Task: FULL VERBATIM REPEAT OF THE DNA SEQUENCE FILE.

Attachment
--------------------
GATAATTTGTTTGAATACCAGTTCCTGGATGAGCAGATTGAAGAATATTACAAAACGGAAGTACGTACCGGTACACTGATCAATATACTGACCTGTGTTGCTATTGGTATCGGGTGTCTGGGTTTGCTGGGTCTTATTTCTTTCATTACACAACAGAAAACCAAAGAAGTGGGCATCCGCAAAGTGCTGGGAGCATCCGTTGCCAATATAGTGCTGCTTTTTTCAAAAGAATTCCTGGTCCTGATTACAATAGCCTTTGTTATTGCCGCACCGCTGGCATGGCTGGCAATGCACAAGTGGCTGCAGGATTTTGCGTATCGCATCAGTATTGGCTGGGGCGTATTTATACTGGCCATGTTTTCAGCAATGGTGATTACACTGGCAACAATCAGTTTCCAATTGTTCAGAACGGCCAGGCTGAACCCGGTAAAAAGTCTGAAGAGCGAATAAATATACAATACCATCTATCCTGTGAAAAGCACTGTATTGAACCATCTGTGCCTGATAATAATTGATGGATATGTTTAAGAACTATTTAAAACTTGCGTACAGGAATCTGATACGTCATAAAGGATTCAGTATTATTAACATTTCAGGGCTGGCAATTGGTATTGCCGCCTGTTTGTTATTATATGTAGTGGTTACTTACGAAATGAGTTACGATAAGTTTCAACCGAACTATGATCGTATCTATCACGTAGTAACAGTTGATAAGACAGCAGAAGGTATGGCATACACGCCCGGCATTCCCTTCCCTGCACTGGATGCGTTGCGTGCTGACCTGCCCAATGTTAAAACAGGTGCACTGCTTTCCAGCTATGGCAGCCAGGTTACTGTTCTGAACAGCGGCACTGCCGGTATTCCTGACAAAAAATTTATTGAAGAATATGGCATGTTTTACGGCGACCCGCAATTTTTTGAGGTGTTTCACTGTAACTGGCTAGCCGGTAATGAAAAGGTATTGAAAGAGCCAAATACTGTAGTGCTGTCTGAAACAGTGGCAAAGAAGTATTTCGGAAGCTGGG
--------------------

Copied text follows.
GATAATTTGTTTGAATACCAGTTCCTGGATGAGCAGATTGAAGAATATTACAAAACGGAAGTACGTACCGGTACACTGATCAATATACTGACCTGTGTTGCTATTGGTATCGGGTGTCTGGGTTTGCTGGGTCTTATTTCTTTCATTACACAACAGAAAACCAAAGAAGTGGGCATCCGCAAAGTGCTGGGAGCATCCGTTGCCAATATAGTGCTGCTTTTTTCAAAAGAATTCCTGGTCCTGATTACAATAGCCTTTGTTATTGCCGCACCGCTGGCATGGCTGGCAATGCACAAGTGGCTGCAGGATTTTGCGTATCGCATCAGTATTGGCTGGGGCGTATTTATACTGGCCATGTTTTCAGCAATGGTGATTACACTGGCAACAATCAGTTTCCAATTGTTCAGAACGGCCAGGCTGAACCCGGTAAAAAGTCTGAAGAGCGAATAAATATACAATACCATCTATCCTGTGAAAAGCACTGTATTGAACCATCTGTGCCTGATAATAATTGATGGATATGTTTAAGAACTATTTAAAACTTGCGTACAGGAATCTGATACGTCATAAAGGATTCAGTATTATTAACATTTCAGGGCTGGCAATTGGTATTGCCGCCTGTTTGTTATTATATGTAGTGGTTACTTACGAAATGAGTTACGATAAGTTTCAACCGAACTATGATCGTATCTATCACGTAGTAACAGTTGATAAGACAGCAGAAGGTATGGCATACACGCCCGGCATTCCCTTCCCTGCACTGGATGCGTTGCGTGCTGACCTGCCCAATGTTAAAACAGGTGCACTGCTTTCCAGCTATGGCAGCCAGGTTACTGTTCTGAACAGCGGCACTGCCGGTATTCCTGACAAAAAATTTATTGAAGAATATGGCATGTTTTACGGCGACCCGCAATTTTTTGAGGTGTTTCACTGTAACTGGCTAGCCGGTAATGAAAAGGTATTGAAAGAGCCAAATACTGTAGTGCTGTCTGAAACAGTGGCAAAGAAGTATTTCGGAAGCTGGG